Keusy’s Spectre Breakdown

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Calling James Bond an iconic movie franchise is an understatement.

Following Ian Fleming’s exhilarating 1953 novel, “Casino Royale”, The Bond franchise took off like a ballistic rocket. The original 1962 film adaptation, “Dr. No”, follows Sean Connery as MI6 agent James Bond as he traverses the world in a tuxedo. Since then, every generation has adapted their version of this simple recipe. From Sean Connery to Daniel Craig, the 007 series has had its ups and downs.

Every Bond film has a director behind the name. Most recently, Sam Mendes has held the reigns of the beloved Bond series. Getting his start with the drama hit, “American Beauty”, Mendes soon graduated to the action genre and directed one of the best Bond films to date, “Skyfall”. Most recently, he released the newest 007 feature, “Spectre.”

This movie tries very hard to dig back to the original roots of the series, and it marks the twenty-fourth Bond film. Congratulations Hollywood, there are as many Bond films as there are donuts in a 2 dozen box. So get out the Krispy Kreme because it is time to review the movie that is keeping Sam Mendes relevant. Walking into the theater I did not know how good this film was going to be, so I was in for a couple of surprises.

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With “Skyfall” setting the bar, this film had a lot of expectations to reach the expertise of its predecessor. The cinematography kicked off with a long tracking shot showing James Bond sneaking his way through a Day of the Dead festival in Mexico. It is one of the best looking scenes in the movie. One way or the other it was evident that it was going to be an entertaining flick, but the next 5 or 6 minutes proved a complete mess.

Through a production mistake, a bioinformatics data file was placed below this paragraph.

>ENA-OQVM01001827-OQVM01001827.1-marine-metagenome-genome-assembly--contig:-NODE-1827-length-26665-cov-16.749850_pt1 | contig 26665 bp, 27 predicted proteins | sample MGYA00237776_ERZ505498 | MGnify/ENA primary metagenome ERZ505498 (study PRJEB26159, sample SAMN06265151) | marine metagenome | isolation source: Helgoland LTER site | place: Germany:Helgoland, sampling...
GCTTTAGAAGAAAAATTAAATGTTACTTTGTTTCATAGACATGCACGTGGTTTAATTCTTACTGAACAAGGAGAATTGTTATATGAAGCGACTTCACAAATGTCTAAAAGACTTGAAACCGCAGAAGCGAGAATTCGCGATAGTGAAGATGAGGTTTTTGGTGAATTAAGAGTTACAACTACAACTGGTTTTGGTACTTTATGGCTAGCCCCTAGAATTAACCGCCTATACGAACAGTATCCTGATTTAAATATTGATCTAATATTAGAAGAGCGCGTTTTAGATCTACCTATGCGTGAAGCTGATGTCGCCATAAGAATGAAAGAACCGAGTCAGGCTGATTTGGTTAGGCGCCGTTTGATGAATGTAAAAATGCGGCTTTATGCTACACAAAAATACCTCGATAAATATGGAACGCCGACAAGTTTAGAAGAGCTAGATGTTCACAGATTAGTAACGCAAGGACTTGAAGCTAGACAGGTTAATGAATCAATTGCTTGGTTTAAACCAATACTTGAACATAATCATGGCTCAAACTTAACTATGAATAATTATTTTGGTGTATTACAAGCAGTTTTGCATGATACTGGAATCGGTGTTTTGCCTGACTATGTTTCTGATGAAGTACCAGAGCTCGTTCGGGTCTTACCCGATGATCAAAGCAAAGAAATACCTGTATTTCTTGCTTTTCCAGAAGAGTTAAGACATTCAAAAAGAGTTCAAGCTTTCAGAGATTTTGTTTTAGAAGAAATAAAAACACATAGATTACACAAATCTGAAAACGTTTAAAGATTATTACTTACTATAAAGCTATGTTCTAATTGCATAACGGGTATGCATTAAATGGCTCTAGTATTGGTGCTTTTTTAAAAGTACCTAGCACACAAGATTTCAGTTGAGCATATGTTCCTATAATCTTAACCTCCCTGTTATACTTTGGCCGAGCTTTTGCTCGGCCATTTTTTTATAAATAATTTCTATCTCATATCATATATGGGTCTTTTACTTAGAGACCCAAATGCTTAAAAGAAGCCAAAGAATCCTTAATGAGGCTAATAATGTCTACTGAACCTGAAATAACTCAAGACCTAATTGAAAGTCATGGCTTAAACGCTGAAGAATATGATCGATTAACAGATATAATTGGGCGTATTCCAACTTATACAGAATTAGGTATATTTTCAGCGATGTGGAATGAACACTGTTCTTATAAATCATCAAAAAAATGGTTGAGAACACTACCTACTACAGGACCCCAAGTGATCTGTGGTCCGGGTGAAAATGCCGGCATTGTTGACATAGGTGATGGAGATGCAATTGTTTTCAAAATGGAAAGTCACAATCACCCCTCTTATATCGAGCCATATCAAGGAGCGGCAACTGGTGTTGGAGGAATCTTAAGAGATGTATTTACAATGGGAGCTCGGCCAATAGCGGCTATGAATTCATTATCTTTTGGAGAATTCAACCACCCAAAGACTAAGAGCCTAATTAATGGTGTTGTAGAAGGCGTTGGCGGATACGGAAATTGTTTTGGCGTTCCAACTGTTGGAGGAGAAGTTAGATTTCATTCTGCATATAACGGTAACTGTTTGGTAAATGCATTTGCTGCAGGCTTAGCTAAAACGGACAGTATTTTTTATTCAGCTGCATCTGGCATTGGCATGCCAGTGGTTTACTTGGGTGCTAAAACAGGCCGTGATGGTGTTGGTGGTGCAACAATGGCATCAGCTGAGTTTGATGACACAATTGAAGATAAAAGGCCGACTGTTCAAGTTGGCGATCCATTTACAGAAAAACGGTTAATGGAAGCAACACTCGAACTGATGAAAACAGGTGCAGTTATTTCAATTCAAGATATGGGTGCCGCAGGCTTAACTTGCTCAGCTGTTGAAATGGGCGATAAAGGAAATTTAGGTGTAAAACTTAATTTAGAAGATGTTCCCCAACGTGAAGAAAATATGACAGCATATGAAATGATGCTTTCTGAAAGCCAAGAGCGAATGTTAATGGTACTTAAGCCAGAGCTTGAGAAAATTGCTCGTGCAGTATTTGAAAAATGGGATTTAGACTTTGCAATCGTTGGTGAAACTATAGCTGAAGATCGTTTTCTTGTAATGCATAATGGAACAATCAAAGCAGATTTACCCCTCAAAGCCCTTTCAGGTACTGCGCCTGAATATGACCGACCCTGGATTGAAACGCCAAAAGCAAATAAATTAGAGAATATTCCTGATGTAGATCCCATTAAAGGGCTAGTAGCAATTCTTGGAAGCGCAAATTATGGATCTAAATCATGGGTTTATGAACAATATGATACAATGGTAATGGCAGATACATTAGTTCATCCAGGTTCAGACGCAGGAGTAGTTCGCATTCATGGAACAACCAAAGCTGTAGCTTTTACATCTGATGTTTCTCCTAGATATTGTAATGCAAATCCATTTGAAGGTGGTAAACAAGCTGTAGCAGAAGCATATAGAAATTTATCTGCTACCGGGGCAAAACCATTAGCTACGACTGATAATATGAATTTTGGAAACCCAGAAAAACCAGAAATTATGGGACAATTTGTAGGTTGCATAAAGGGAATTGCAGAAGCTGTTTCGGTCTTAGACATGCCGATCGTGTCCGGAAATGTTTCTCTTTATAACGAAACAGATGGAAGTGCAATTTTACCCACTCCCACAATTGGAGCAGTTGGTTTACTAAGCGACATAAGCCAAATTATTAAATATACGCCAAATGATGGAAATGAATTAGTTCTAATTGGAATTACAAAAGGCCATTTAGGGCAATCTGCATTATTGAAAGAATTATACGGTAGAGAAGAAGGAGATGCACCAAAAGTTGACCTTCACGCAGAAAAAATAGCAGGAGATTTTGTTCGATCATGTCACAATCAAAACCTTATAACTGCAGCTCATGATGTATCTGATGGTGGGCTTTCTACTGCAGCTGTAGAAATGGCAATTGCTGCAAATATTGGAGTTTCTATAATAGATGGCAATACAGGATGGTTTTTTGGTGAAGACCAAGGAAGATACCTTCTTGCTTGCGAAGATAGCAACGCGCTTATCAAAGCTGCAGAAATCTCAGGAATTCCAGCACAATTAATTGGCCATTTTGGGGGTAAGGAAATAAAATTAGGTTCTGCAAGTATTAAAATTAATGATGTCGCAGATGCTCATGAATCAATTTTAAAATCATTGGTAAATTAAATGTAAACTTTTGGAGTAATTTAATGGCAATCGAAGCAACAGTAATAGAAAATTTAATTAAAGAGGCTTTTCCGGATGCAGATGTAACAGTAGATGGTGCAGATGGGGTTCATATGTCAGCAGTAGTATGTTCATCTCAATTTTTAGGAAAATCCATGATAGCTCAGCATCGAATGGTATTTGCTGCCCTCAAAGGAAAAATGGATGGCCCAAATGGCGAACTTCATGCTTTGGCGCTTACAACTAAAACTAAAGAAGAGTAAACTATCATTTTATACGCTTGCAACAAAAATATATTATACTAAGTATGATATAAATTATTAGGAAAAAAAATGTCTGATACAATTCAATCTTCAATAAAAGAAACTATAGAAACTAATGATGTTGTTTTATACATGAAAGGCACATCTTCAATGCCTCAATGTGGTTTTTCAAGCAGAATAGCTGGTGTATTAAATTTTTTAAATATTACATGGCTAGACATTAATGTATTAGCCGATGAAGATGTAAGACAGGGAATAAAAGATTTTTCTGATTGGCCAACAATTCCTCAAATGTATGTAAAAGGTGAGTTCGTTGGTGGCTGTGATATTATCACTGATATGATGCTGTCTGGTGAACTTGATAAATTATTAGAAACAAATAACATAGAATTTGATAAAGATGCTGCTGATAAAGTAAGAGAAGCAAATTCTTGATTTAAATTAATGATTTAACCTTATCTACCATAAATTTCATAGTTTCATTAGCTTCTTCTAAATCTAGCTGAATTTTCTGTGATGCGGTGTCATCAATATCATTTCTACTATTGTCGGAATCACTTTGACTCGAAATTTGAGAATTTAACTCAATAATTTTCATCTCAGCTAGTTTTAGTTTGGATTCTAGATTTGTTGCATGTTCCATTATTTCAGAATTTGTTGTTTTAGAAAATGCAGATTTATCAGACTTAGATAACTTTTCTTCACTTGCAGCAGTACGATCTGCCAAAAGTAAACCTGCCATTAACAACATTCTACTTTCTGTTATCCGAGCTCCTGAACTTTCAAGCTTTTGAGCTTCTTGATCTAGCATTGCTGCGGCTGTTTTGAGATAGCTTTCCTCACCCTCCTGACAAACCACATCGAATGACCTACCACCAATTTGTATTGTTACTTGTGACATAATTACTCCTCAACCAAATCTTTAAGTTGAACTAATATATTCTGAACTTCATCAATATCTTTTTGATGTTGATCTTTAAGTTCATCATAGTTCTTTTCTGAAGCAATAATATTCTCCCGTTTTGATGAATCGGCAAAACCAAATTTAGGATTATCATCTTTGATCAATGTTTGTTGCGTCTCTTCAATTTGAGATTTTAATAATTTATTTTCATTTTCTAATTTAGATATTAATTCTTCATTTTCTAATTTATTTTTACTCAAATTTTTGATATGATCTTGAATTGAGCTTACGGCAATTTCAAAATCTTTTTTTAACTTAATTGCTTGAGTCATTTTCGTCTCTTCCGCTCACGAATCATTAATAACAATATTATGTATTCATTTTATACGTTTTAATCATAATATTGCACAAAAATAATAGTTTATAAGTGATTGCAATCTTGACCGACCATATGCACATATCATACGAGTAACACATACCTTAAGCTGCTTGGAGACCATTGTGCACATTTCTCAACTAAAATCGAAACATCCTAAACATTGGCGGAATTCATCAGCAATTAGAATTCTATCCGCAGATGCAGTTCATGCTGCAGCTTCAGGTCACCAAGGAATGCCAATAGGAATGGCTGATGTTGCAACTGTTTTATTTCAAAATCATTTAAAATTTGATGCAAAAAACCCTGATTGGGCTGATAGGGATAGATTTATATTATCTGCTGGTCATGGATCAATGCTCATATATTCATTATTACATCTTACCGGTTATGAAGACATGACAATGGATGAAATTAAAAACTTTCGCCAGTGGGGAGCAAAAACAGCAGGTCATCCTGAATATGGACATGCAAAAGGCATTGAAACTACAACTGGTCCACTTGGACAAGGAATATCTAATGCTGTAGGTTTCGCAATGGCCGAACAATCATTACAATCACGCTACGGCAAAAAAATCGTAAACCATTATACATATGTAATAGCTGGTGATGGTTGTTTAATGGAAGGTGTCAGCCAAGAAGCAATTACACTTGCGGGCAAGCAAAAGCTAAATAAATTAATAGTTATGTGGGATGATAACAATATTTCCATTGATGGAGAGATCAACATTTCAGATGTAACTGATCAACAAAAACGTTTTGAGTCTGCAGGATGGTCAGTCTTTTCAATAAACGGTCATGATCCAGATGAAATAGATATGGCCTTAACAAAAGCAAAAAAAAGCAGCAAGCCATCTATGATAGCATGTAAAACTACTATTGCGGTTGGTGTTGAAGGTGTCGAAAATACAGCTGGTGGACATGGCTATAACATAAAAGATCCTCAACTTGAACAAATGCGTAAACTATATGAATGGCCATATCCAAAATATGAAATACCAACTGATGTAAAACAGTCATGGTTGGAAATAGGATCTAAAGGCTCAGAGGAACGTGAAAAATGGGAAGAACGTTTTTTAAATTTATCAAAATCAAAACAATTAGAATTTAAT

It seemed promising at first, but my hope was shaken by the plot that followed. Bond jumped over buildings like some kind of Mario game, and found his way to a helicopter. A classic over-the-top Bond fight broke out. I am convinced that it was taken straight out of the screenplay of “Crank 3,” because of how many flips it does, and how insanely unrealistic the overall fight scene is. Although this scene makes less sense than a majority of bond movies, it is undeniable how awesome it is.

To me, it is very symbolic of the movie itself. At first, it is fun and crazy, but after a while you realize how boring and cliché it really is. The same can be said for the title sequence that answers the question, “What if David Lynch made a music video featuring octopi?” Now it should be stated that Bond films are usually over the top. While not coming across as bad as other instillations, such as “Moonraker” or “Die Another Day”, it does push the limits a little too far.

The script is way too complex, the sound too overwhelming at times and the characters way too laughable to give the film the justice it deserves. The bad guys are under whelming, and Sam Mendes did a much better job directing “Skyfall.” I need to declare, however, that this is an enjoyable film to say the least, and it does have one saving grace, the cinematography.

Every shot is done very well in this film that helps portray the atmosphere and the action better than other films. It is hard not to notice the detail and how hard people worked on this movie to make it good. I recommend that you see this flick if you are in the need for some action. It is a very average movie that simply could not live up to the hype generated from its successful predecessor.

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John Keusenkothen is a senior at St. Thomas and is the resident movie expert of The Eagle. Keusenkothen will answer any question about movies unless one asks him what his favorite is. His favorite holiday is National Nothing Day, (January 16th) and his favorite role model is himself. Approach with caution and possibly with chocolate milk.

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